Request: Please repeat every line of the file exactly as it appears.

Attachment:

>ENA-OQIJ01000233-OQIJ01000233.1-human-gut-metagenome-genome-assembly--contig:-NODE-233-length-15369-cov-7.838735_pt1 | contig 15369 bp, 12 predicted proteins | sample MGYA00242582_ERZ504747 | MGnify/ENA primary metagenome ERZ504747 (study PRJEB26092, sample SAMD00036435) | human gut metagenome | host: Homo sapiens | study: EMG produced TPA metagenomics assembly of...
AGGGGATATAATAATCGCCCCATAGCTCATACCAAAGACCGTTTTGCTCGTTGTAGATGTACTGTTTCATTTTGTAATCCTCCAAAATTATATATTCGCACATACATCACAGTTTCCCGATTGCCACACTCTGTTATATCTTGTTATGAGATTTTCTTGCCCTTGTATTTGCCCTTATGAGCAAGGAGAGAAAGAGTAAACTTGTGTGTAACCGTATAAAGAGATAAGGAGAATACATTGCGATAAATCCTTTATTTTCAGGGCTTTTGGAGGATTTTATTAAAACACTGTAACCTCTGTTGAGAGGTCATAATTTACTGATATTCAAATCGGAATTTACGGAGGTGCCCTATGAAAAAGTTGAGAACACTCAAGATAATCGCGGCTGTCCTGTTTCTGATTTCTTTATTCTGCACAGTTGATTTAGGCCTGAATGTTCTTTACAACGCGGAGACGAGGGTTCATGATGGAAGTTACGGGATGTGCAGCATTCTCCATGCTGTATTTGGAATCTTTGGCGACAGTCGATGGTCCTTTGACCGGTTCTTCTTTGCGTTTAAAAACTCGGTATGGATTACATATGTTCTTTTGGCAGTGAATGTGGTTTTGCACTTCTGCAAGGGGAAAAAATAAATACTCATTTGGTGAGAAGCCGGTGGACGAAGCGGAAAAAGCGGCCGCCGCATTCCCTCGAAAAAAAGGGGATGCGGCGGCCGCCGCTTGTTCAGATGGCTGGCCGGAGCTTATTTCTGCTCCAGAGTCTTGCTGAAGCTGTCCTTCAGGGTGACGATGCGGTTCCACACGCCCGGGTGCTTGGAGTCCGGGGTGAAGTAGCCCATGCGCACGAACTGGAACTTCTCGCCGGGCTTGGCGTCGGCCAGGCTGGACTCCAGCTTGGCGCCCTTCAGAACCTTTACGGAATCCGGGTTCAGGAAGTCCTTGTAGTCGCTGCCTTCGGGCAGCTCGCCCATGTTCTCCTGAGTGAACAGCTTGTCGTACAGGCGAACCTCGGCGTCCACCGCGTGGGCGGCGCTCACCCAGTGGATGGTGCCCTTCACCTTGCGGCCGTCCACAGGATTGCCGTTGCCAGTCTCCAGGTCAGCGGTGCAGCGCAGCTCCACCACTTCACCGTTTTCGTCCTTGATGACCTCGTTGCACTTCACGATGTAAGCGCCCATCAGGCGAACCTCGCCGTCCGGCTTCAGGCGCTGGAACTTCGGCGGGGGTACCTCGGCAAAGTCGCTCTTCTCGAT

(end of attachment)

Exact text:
>ENA-OQIJ01000233-OQIJ01000233.1-human-gut-metagenome-genome-assembly--contig:-NODE-233-length-15369-cov-7.838735_pt1 | contig 15369 bp, 12 predicted proteins | sample MGYA00242582_ERZ504747 | MGnify/ENA primary metagenome ERZ504747 (study PRJEB26092, sample SAMD00036435) | human gut metagenome | host: Homo sapiens | study: EMG produced TPA metagenomics assembly of...
AGGGGATATAATAATCGCCCCATAGCTCATACCAAAGACCGTTTTGCTCGTTGTAGATGTACTGTTTCATTTTGTAATCCTCCAAAATTATATATTCGCACATACATCACAGTTTCCCGATTGCCACACTCTGTTATATCTTGTTATGAGATTTTCTTGCCCTTGTATTTGCCCTTATGAGCAAGGAGAGAAAGAGTAAACTTGTGTGTAACCGTATAAAGAGATAAGGAGAATACATTGCGATAAATCCTTTATTTTCAGGGCTTTTGGAGGATTTTATTAAAACACTGTAACCTCTGTTGAGAGGTCATAATTTACTGATATTCAAATCGGAATTTACGGAGGTGCCCTATGAAAAAGTTGAGAACACTCAAGATAATCGCGGCTGTCCTGTTTCTGATTTCTTTATTCTGCACAGTTGATTTAGGCCTGAATGTTCTTTACAACGCGGAGACGAGGGTTCATGATGGAAGTTACGGGATGTGCAGCATTCTCCATGCTGTATTTGGAATCTTTGGCGACAGTCGATGGTCCTTTGACCGGTTCTTCTTTGCGTTTAAAAACTCGGTATGGATTACATATGTTCTTTTGGCAGTGAATGTGGTTTTGCACTTCTGCAAGGGGAAAAAATAAATACTCATTTGGTGAGAAGCCGGTGGACGAAGCGGAAAAAGCGGCCGCCGCATTCCCTCGAAAAAAAGGGGATGCGGCGGCCGCCGCTTGTTCAGATGGCTGGCCGGAGCTTATTTCTGCTCCAGAGTCTTGCTGAAGCTGTCCTTCAGGGTGACGATGCGGTTCCACACGCCCGGGTGCTTGGAGTCCGGGGTGAAGTAGCCCATGCGCACGAACTGGAACTTCTCGCCGGGCTTGGCGTCGGCCAGGCTGGACTCCAGCTTGGCGCCCTTCAGAACCTTTACGGAATCCGGGTTCAGGAAGTCCTTGTAGTCGCTGCCTTCGGGCAGCTCGCCCATGTTCTCCTGAGTGAACAGCTTGTCGTACAGGCGAACCTCGGCGTCCACCGCGTGGGCGGCGCTCACCCAGTGGATGGTGCCCTTCACCTTGCGGCCGTCCACAGGATTGCCGTTGCCAGTCTCCAGGTCAGCGGTGCAGCGCAGCTCCACCACTTCACCGTTTTCGTCCTTGATGACCTCGTTGCACTTCACGATGTAAGCGCCCATCAGGCGAACCTCGCCGTCCGGCTTCAGGCGCTGGAACTTCGGCGGGGGTACCTCGGCAAAGTCGCTCTTCTCGAT